That amount is fairly close to what the congressionally empowered, bipartisan National Defense Strategy Commission reports that America needs to shore up its eroding edge against Russia and China, as laid out in the Pentagon’s overarching strategy document. The commission has also echoed the Pentagon’s frequent call for predictable, stable funding.

Pentagon officials have told Congress they will, in response to Trump’s emergency declaration, look at repurposing funds from low-priority MilCon projects and request it be replaced in the FY20 budget. That’s angered Democrats and some Republicans, who say the president is usurping Congress’ power of the purse, under Article 1 of the Constitution.

As of Thursday, Congress was anxiously awaiting any list of MilCon programs the Pentagon would seek to defer, and it was unclear to lawmakers how the Pentagon would be able to scramble those projects into its 2020 budget request, due in roughly two weeks.

In a testy hearing in the House on Wednesday, Rep. Ed Case, D-Hawaii, likened the Pentagon to a child who asks his father for $25 for a school book, spends it on a video game instead and then asks for another $25 for the book.

“The entire expectation of this exercise is that Congress actually will appropriate those funds all over again,” Case said. “That puts us in a real dilemma from a responsible exercise of our independent appropriating power.”

The Senate is expected to take up a resolution meant to block Trump’s emergency declaration — after House Democrats ignored a veto threat and passed a similar measure on Tuesday. Three Republican senators are reportedly planning to vote with Democrats to cancel the emergency: Sens. Lisa Murkowski of Alaska; Thom Tillis of North Carolina; and Susan Collins of Maine.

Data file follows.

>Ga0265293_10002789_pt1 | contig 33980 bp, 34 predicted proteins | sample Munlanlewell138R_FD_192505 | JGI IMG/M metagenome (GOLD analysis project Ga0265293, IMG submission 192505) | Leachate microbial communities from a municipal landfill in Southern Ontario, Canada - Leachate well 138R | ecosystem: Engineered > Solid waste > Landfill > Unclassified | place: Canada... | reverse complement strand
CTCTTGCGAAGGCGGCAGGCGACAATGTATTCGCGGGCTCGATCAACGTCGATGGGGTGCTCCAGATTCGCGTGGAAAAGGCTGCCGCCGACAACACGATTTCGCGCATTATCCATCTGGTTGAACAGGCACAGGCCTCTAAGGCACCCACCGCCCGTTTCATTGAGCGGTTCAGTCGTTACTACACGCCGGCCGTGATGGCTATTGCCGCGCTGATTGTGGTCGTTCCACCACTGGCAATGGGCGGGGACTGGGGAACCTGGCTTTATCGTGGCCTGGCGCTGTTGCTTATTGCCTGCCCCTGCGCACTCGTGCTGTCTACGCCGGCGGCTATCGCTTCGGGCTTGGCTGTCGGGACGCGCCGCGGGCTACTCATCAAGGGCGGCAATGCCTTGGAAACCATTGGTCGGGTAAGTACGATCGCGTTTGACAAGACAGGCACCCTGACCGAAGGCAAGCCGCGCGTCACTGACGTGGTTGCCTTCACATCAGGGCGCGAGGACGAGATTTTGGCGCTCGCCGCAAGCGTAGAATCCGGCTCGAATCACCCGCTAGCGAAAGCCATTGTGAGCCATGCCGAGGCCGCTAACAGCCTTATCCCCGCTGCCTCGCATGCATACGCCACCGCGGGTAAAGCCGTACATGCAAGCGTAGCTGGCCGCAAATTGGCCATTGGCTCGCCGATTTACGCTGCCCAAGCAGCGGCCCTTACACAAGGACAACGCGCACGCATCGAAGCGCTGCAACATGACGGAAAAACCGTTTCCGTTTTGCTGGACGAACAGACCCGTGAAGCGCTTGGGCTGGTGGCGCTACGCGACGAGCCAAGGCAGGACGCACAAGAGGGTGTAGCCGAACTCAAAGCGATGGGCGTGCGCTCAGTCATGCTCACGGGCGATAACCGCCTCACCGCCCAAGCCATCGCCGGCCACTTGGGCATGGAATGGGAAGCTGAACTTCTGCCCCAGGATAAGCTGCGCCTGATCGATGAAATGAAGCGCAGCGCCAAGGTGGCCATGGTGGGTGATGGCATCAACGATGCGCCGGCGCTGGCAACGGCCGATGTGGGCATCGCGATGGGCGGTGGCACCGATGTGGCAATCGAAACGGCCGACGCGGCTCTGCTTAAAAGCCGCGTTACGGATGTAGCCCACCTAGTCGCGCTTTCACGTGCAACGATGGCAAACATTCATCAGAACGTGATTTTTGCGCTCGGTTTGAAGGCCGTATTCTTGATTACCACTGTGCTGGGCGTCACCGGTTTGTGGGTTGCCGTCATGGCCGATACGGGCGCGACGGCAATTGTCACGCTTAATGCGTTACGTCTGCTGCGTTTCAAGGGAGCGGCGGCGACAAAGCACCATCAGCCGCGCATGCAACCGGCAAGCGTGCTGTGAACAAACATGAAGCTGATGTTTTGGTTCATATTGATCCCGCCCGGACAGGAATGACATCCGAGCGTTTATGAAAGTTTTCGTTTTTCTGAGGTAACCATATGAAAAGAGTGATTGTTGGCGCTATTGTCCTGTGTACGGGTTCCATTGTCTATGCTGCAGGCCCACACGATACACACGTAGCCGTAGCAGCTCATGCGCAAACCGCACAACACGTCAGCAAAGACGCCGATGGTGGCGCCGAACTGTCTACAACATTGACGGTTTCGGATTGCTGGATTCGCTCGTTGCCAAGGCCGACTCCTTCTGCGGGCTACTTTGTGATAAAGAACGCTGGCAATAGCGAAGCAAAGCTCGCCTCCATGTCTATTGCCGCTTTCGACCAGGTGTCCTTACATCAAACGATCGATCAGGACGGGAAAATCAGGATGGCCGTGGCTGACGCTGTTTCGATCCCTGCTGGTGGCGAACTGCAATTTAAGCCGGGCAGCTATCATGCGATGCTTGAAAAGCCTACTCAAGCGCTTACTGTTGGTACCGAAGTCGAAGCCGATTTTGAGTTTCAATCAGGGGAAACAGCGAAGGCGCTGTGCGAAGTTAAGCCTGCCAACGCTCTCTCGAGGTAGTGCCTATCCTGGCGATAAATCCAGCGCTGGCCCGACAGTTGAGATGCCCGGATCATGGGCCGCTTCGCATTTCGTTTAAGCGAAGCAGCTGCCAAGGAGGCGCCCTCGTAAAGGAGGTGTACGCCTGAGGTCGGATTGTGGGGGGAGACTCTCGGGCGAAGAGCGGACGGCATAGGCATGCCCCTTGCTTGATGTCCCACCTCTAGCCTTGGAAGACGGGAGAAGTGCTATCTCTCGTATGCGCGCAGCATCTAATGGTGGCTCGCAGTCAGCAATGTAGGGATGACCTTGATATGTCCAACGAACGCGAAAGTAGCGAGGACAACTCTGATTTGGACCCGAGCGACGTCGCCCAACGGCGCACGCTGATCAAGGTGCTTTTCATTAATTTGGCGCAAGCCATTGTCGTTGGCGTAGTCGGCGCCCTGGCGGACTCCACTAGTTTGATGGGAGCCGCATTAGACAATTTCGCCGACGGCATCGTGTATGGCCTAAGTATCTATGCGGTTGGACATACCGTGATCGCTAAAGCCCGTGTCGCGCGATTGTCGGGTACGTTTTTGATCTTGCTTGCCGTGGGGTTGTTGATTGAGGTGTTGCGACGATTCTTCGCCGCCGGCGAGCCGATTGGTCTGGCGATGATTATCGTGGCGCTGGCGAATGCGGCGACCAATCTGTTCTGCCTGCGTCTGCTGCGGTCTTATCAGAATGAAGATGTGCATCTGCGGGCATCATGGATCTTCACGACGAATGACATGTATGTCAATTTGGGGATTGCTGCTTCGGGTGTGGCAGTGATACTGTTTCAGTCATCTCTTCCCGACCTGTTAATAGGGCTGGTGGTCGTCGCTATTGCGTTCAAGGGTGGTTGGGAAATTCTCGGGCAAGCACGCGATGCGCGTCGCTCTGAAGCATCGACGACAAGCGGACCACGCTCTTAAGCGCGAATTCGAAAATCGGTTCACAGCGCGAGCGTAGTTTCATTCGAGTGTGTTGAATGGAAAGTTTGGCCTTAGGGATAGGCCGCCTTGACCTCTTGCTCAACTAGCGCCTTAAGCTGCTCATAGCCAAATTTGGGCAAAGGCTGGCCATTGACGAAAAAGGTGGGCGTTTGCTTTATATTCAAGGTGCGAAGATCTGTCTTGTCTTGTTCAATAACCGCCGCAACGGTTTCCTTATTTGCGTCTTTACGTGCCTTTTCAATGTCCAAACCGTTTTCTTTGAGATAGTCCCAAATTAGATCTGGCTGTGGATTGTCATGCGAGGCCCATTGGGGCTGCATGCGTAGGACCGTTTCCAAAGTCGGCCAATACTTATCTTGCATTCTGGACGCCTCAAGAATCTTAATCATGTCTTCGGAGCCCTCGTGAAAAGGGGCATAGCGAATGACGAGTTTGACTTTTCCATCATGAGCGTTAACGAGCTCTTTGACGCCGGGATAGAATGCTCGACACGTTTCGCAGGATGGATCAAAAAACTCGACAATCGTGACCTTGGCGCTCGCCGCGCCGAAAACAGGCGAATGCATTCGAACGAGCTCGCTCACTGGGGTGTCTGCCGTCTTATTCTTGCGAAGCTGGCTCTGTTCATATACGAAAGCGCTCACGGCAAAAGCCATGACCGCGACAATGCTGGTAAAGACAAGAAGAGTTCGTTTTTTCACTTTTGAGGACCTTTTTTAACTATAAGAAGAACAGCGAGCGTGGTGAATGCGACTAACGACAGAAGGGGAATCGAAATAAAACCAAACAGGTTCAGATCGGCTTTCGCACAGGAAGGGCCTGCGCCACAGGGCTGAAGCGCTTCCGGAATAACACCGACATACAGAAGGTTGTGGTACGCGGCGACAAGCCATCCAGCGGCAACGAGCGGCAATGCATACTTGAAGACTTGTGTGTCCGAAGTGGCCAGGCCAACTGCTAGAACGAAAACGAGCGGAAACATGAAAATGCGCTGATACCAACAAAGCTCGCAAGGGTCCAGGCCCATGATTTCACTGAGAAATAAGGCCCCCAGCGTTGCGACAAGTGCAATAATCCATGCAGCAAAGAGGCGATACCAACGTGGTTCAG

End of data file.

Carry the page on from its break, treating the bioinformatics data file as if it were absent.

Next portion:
In a Senate floor speech Thursday, Lamar Alexander, a longtime Republican senator from Tennessee who serves on the Senate Appropriations Committee, implored Trump to pull back the emergency declaration on constitutional grounds, and he outlined an alternative way to get wall funds. He stopped short of saying how he would vote.

“There has never been an instance where a president of the United States has asked for funding, Congress has refused it, and the president has then used the national emergency act to justify spending the money anyway,” Alexander said, adding: “To me that’s a dangerous precedent.”

Sen. Richard Shelby, R-Ala., chair of the Senate Appropriations Committee, expressed skepticism that House Democrats can hold the line against replenishing any MilCon funding tapped by the president. (J. Scott Applewhite/AP)
Sen. Richard Shelby, R-Ala., chair of the Senate Appropriations Committee, expressed skepticism that House Democrats can hold the line against replenishing any MilCon funding tapped by the president. (J. Scott Applewhite/AP)

Hawaii Democratic Sen. Brian Schatz, the ranking member on the Senate Appropriations Subcommittee on Military Construction, Veterans Affairs and Related Agencies, told reporters: “The idea that we will allow them to subvert Article 1 and let them backfill the money is preposterous.”

However, Senate Appropriations Committee Chairman Richard Shelby, R-Ala., expressed skepticism that House Democrats can hold the line against replenishing any MilCon funding tapped by the president.

“I think a lot of Democrats will go along with national security interests. And if they didn’t, I think they’d be voting at their peril,” Shelby said.

If the plan proceeds, Sen. Richard Durbin, the Senate’s No. 2 Democrat and lead appropriator for defense, said Pentagon officials will have “a credibility issue” in annual posture hearings, where they must justify their budget requests.

“Weren’t we told by the administration that these [fiscal 2019] spending items were a high priority, to the exclusion of others? We put them in the budget at the administration’s insistence, and now they’re telling us they want to walk away from funding them?” said Durbin of Illinois. “I mean, that for me will be hard when they come to the hearings.”